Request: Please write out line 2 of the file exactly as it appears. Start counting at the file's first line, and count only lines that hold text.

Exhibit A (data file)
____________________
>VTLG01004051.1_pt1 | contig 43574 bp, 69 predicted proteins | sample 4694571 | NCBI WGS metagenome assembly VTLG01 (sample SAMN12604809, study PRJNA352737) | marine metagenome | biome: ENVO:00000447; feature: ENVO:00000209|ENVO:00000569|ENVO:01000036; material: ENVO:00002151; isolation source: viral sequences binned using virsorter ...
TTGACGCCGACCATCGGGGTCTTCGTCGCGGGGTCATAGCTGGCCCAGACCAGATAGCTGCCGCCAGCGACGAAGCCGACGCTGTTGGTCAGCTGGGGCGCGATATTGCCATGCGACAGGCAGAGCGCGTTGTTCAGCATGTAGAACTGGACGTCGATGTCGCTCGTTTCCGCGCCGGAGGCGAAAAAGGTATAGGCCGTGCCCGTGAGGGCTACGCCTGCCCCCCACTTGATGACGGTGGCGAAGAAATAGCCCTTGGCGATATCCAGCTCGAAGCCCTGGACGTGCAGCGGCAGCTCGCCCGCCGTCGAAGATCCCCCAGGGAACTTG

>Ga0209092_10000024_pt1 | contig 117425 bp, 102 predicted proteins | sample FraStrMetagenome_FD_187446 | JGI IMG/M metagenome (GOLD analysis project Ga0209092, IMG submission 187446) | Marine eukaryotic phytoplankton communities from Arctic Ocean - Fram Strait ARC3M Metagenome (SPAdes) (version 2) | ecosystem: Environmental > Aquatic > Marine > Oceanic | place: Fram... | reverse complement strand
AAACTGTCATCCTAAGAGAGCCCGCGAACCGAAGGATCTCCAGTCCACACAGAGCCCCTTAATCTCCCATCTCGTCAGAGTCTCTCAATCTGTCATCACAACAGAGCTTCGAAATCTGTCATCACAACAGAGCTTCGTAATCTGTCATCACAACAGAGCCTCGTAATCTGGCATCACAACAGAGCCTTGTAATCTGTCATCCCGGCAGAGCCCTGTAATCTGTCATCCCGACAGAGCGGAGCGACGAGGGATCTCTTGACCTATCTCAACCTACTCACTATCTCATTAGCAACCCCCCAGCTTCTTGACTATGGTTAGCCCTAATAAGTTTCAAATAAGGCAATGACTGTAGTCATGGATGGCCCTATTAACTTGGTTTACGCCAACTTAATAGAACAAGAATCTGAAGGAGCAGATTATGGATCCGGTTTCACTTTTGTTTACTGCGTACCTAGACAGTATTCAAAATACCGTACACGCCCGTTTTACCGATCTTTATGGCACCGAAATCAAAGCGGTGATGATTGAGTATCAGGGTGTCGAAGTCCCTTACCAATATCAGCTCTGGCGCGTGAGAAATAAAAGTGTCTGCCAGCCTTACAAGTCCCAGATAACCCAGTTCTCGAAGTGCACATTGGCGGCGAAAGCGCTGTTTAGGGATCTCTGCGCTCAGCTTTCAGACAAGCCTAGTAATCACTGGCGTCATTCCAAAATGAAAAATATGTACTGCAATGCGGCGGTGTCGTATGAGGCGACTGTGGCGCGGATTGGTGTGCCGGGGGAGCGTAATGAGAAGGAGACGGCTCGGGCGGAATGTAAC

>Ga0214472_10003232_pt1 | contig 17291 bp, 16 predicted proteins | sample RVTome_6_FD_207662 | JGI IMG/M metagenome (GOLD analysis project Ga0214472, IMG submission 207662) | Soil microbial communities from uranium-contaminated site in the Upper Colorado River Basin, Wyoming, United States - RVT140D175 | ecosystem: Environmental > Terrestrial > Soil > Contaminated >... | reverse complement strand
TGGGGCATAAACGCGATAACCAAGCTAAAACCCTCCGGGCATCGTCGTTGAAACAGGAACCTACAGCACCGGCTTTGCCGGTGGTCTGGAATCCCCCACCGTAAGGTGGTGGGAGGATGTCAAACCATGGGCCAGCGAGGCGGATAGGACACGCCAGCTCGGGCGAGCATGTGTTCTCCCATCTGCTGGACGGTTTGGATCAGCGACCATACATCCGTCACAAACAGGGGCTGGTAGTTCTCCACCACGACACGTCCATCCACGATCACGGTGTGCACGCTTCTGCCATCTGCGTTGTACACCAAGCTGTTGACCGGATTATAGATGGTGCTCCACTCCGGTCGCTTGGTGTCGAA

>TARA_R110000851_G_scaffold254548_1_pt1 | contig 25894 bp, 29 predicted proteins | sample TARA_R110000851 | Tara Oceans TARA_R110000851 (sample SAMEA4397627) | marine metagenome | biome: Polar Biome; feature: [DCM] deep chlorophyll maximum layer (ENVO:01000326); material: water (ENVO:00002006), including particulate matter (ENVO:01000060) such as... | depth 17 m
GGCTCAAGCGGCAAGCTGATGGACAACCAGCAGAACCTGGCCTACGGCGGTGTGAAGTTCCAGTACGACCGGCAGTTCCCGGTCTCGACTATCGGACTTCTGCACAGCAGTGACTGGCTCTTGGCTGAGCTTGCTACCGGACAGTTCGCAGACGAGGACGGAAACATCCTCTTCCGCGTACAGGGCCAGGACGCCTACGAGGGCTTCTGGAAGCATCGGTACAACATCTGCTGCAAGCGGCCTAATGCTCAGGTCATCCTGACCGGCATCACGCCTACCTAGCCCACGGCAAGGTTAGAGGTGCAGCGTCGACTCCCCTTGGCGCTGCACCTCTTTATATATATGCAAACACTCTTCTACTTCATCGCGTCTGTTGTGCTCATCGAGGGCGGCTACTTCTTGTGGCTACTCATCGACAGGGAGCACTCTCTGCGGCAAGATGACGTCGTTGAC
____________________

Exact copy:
TTGACGCCGACCATCGGGGTCTTCGTCGCGGGGTCATAGCTGGCCCAGACCAGATAGCTGCCGCCAGCGACGAAGCCGACGCTGTTGGTCAGCTGGGGCGCGATATTGCCATGCGACAGGCAGAGCGCGTTGTTCAGCATGTAGAACTGGACGTCGATGTCGCTCGTTTCCGCGCCGGAGGCGAAAAAGGTATAGGCCGTGCCCGTGAGGGCTACGCCTGCCCCCCACTTGATGACGGTGGCGAAGAAATAGCCCTTGGCGATATCCAGCTCGAAGCCCTGGACGTGCAGCGGCAGCTCGCCCGCCGTCGAAGATCCCCCAGGGAACTTG